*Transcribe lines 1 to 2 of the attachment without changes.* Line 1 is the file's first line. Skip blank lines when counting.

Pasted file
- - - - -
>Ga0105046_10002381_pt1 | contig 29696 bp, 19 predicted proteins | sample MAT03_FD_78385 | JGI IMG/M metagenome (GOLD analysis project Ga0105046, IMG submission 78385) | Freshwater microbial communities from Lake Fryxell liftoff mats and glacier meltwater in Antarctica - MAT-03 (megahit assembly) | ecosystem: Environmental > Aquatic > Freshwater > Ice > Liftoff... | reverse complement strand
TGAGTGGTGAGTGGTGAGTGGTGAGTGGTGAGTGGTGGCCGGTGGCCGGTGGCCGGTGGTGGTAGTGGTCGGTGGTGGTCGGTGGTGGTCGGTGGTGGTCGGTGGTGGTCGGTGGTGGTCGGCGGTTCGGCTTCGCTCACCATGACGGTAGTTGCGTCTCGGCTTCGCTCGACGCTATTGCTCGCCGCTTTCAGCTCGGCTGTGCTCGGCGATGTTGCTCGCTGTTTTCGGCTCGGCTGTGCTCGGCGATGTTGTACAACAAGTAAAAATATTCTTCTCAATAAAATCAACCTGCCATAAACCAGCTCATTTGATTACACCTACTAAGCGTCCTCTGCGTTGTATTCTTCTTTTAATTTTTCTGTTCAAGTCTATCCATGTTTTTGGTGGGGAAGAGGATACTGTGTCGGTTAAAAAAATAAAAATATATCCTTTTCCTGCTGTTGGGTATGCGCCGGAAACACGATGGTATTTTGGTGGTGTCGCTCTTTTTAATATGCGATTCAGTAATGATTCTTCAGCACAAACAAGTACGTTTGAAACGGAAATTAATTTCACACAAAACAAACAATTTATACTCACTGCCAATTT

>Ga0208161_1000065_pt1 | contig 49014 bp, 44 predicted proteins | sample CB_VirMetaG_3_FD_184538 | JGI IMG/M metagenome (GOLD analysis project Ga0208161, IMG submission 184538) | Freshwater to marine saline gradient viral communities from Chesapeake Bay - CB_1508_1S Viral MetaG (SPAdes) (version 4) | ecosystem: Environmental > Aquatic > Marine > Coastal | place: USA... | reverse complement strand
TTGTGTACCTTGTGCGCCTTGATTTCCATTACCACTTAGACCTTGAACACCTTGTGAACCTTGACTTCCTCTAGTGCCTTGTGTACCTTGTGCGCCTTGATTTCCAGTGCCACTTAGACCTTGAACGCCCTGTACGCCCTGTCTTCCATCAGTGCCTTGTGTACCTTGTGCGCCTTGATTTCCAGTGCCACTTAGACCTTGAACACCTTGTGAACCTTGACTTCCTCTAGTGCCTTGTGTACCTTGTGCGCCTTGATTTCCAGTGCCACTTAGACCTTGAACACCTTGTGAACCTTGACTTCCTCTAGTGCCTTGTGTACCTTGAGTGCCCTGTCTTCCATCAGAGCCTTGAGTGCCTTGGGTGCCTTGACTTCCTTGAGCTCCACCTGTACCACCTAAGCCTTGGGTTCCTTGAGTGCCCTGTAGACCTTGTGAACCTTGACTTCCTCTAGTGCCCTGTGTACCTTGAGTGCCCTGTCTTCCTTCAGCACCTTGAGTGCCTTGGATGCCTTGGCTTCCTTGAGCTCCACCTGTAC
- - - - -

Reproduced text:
>Ga0105046_10002381_pt1 | contig 29696 bp, 19 predicted proteins | sample MAT03_FD_78385 | JGI IMG/M metagenome (GOLD analysis project Ga0105046, IMG submission 78385) | Freshwater microbial communities from Lake Fryxell liftoff mats and glacier meltwater in Antarctica - MAT-03 (megahit assembly) | ecosystem: Environmental > Aquatic > Freshwater > Ice > Liftoff... | reverse complement strand
TGAGTGGTGAGTGGTGAGTGGTGAGTGGTGAGTGGTGGCCGGTGGCCGGTGGCCGGTGGTGGTAGTGGTCGGTGGTGGTCGGTGGTGGTCGGTGGTGGTCGGTGGTGGTCGGTGGTGGTCGGCGGTTCGGCTTCGCTCACCATGACGGTAGTTGCGTCTCGGCTTCGCTCGACGCTATTGCTCGCCGCTTTCAGCTCGGCTGTGCTCGGCGATGTTGCTCGCTGTTTTCGGCTCGGCTGTGCTCGGCGATGTTGTACAACAAGTAAAAATATTCTTCTCAATAAAATCAACCTGCCATAAACCAGCTCATTTGATTACACCTACTAAGCGTCCTCTGCGTTGTATTCTTCTTTTAATTTTTCTGTTCAAGTCTATCCATGTTTTTGGTGGGGAAGAGGATACTGTGTCGGTTAAAAAAATAAAAATATATCCTTTTCCTGCTGTTGGGTATGCGCCGGAAACACGATGGTATTTTGGTGGTGTCGCTCTTTTTAATATGCGATTCAGTAATGATTCTTCAGCACAAACAAGTACGTTTGAAACGGAAATTAATTTCACACAAAACAAACAATTTATACTCACTGCCAATTT